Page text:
Comcast Shareholders Have Little Difficulty Containing Enthusiasm

Published: February 13, 2004

Even as Disney's directors weigh Brian L. Roberts's takeover offer, Comcast's own shareholders so far do not seem to be buying it.

Comcast's shares tumbled for a second day yesterday and are down nearly 12 percent since Mr. Roberts, the company's chief executive, announced his all-stock offer for the Walt Disney Company early Wednesday. That means the takeover offer, which placed a 9 percent premium on Disney's shares and was valued at $54 billion at 7 a.m. Wednesday, is now worth $48 billion - or below Disney's current value in the open stock market.

Disney's stock has risen 16 percent in the last two trading days, as investors evidently expect a higher offer - whether from Comcast or another bidder. Disney closed yesterday at $28, up 40 cents, while the diminished worth of Comcast's own shares made the takeover offer worth $23.53 a Disney share. Comcast closed at $30.06, down $1.17.

But Comcast executives insist that Wednesday's bid, which would give 0.78 of a share for each Disney share, was its best offer. And they predict the two stocks will return to normal trading ranges again, once it becomes clear, as they expect, that there will be no bidding war for Disney.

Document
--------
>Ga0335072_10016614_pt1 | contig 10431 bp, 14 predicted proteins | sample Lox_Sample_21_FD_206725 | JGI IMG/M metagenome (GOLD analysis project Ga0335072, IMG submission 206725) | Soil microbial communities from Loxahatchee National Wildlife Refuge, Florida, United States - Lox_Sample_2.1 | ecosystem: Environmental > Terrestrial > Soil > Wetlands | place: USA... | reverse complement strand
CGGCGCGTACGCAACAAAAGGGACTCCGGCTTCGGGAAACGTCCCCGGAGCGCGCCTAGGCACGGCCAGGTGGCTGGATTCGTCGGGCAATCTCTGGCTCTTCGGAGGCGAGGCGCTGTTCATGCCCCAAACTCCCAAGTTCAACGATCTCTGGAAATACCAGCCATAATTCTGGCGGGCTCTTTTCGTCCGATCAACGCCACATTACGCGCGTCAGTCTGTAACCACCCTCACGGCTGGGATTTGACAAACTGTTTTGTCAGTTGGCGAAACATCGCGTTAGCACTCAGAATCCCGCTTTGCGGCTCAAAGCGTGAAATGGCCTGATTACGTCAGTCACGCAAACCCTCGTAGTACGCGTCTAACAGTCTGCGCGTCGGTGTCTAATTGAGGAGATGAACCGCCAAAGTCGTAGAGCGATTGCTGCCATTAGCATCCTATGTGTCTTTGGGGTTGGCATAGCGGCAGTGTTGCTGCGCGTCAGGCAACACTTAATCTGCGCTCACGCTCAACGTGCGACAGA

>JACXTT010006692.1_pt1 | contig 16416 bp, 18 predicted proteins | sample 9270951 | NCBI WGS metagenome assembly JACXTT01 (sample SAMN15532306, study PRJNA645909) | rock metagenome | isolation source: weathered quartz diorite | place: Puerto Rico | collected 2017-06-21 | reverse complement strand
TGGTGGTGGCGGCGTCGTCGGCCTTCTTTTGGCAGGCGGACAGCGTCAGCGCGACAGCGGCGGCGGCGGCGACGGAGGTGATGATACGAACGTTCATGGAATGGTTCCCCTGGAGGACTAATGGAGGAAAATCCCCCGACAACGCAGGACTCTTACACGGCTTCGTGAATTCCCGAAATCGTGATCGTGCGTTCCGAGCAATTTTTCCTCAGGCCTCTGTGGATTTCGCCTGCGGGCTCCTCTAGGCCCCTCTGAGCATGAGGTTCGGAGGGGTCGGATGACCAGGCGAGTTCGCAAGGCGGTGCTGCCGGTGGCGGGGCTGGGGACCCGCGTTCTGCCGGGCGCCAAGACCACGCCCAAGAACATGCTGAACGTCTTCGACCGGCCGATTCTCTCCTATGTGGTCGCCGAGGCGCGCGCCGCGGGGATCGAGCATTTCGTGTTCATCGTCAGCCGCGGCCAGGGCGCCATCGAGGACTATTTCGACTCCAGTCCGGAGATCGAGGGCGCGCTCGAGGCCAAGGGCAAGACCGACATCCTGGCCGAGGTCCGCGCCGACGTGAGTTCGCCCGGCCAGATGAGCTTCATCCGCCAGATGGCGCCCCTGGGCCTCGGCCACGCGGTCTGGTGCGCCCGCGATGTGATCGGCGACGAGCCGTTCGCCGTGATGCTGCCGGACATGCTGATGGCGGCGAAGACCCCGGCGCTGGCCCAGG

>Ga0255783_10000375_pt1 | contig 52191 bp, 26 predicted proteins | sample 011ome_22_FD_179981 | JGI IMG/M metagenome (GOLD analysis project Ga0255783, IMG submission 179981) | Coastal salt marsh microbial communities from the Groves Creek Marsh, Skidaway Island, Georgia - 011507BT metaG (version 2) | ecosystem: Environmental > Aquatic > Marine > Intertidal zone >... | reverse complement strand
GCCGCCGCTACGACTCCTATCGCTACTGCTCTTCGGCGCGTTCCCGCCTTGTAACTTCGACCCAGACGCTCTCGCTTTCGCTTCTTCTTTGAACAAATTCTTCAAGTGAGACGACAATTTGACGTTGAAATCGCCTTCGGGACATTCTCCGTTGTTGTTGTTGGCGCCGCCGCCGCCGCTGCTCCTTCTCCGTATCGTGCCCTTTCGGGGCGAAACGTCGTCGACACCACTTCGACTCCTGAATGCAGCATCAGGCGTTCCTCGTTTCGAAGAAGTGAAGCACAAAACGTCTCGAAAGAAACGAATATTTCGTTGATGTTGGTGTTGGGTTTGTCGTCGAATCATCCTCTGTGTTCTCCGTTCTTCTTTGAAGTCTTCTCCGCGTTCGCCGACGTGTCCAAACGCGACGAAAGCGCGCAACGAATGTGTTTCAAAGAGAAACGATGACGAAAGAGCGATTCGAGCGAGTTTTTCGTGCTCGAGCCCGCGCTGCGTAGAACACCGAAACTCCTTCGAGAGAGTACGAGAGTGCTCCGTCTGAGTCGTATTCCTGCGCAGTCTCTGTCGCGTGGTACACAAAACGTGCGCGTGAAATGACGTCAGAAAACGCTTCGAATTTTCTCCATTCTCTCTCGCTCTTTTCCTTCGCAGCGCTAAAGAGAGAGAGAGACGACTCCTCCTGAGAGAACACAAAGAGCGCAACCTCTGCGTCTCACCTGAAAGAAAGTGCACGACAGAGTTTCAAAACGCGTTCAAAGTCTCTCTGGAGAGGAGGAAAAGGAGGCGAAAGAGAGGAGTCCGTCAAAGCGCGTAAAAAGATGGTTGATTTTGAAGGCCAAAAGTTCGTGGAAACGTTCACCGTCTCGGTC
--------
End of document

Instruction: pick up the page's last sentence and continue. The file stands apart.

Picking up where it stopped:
"Our calculus was that at the end of the day there was unlikely to be another bidder," Comcast's president, Stephen B. Burke, said yesterday. He cited General Electric, Time Warner and Viacom as the likeliest candidates, but said Comcast executives had concluded that each would have its own reasons not to make a run at Disney. "At the right price, this is a great deal and we are going to be disciplined about the price," he said.

Comcast's big institutional investors, several dozen of whom were courted by Mr. Roberts at a cocktail party on Wednesday at the St. Regis hotel in Manhattan, are loath to comment, for fear of further battering their Comcast portfolios. But analysts say the big sell-off speaks volumes about their wariness of recent, unhappy big media mergers like AOL Time Warner and Vivendi Universal.